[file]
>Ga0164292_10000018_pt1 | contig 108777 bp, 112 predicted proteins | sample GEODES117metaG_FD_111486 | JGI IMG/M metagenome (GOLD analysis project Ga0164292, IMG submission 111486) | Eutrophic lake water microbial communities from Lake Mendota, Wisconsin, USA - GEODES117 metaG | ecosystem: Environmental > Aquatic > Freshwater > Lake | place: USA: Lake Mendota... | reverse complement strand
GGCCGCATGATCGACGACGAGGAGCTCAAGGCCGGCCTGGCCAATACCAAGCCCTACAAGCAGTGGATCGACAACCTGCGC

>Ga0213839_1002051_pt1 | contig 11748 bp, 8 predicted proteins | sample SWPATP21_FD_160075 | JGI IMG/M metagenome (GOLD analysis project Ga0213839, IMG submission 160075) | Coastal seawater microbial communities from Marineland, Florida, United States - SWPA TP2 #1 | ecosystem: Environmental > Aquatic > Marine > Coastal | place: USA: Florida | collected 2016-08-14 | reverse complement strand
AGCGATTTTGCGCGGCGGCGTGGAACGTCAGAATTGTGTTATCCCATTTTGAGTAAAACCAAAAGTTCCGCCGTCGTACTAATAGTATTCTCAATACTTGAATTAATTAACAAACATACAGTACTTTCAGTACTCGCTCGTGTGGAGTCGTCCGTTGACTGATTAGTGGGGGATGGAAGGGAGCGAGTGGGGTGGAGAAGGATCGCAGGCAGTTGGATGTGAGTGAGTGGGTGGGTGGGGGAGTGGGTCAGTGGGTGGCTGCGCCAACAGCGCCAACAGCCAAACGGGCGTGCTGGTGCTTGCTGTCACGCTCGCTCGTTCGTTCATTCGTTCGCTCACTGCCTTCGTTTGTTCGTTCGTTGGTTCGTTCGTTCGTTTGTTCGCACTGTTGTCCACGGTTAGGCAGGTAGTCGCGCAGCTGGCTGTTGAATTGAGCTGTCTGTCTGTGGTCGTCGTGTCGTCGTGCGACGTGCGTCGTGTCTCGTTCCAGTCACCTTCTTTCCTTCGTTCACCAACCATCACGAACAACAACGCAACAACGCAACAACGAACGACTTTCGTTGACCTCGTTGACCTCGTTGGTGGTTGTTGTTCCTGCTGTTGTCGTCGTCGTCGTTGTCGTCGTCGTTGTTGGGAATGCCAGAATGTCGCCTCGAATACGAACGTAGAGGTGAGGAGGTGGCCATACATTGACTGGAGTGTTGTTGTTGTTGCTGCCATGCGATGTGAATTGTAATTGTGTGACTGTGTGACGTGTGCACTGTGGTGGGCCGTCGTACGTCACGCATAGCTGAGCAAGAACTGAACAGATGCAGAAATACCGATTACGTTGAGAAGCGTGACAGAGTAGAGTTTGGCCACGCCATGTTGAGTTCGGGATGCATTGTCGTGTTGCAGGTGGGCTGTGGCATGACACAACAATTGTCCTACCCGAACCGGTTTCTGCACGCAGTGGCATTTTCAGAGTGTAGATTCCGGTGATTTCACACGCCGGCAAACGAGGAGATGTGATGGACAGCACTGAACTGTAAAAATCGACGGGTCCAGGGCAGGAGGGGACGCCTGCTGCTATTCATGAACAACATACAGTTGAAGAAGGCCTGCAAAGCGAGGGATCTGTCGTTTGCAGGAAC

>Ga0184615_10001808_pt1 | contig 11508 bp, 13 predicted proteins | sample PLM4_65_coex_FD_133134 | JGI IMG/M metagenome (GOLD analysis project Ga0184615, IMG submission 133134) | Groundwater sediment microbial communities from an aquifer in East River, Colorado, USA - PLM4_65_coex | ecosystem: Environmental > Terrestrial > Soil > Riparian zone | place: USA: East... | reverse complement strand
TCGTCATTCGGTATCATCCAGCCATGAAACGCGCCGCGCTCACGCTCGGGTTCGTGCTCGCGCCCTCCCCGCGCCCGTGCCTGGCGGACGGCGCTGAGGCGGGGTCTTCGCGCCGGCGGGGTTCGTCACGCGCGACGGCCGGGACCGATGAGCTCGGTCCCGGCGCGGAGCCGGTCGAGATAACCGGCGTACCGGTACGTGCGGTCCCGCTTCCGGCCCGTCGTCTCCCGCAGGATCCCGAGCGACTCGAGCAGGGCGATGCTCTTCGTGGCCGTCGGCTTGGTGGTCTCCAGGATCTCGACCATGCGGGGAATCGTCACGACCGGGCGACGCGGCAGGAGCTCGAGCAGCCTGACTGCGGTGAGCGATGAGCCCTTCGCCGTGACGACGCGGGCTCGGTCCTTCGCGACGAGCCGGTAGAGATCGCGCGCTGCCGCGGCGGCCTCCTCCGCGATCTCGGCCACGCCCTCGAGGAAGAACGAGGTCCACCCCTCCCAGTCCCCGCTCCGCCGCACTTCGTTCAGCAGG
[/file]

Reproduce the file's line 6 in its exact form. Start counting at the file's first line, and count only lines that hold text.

TCGTCATTCGGTATCATCCAGCCATGAAACGCGCCGCGCTCACGCTCGGGTTCGTGCTCGCGCCCTCCCCGCGCCCGTGCCTGGCGGACGGCGCTGAGGCGGGGTCTTCGCGCCGGCGGGGTTCGTCACGCGCGACGGCCGGGACCGATGAGCTCGGTCCCGGCGCGGAGCCGGTCGAGATAACCGGCGTACCGGTACGTGCGGTCCCGCTTCCGGCCCGTCGTCTCCCGCAGGATCCCGAGCGACTCGAGCAGGGCGATGCTCTTCGTGGCCGTCGGCTTGGTGGTCTCCAGGATCTCGACCATGCGGGGAATCGTCACGACCGGGCGACGCGGCAGGAGCTCGAGCAGCCTGACTGCGGTGAGCGATGAGCCCTTCGCCGTGACGACGCGGGCTCGGTCCTTCGCGACGAGCCGGTAGAGATCGCGCGCTGCCGCGGCGGCCTCCTCCGCGATCTCGGCCACGCCCTCGAGGAAGAACGAGGTCCACCCCTCCCAGTCCCCGCTCCGCCGCACTTCGTTCAGCAGG